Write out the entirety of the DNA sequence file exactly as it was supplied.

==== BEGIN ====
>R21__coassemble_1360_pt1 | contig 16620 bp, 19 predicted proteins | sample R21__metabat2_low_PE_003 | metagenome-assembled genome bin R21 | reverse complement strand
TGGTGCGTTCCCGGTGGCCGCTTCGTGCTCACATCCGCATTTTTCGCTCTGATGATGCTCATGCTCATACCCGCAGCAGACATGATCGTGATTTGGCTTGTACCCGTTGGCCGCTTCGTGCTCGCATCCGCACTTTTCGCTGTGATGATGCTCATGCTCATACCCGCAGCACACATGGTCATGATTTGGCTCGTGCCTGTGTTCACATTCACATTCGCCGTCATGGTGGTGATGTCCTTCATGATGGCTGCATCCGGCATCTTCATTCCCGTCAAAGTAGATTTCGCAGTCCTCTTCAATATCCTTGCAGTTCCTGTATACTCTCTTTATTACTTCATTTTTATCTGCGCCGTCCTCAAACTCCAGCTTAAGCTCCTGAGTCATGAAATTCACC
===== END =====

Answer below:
>R21__coassemble_1360_pt1 | contig 16620 bp, 19 predicted proteins | sample R21__metabat2_low_PE_003 | metagenome-assembled genome bin R21 | reverse complement strand
TGGTGCGTTCCCGGTGGCCGCTTCGTGCTCACATCCGCATTTTTCGCTCTGATGATGCTCATGCTCATACCCGCAGCAGACATGATCGTGATTTGGCTTGTACCCGTTGGCCGCTTCGTGCTCGCATCCGCACTTTTCGCTGTGATGATGCTCATGCTCATACCCGCAGCACACATGGTCATGATTTGGCTCGTGCCTGTGTTCACATTCACATTCGCCGTCATGGTGGTGATGTCCTTCATGATGGCTGCATCCGGCATCTTCATTCCCGTCAAAGTAGATTTCGCAGTCCTCTTCAATATCCTTGCAGTTCCTGTATACTCTCTTTATTACTTCATTTTTATCTGCGCCGTCCTCAAACTCCAGCTTAAGCTCCTGAGTCATGAAATTCACC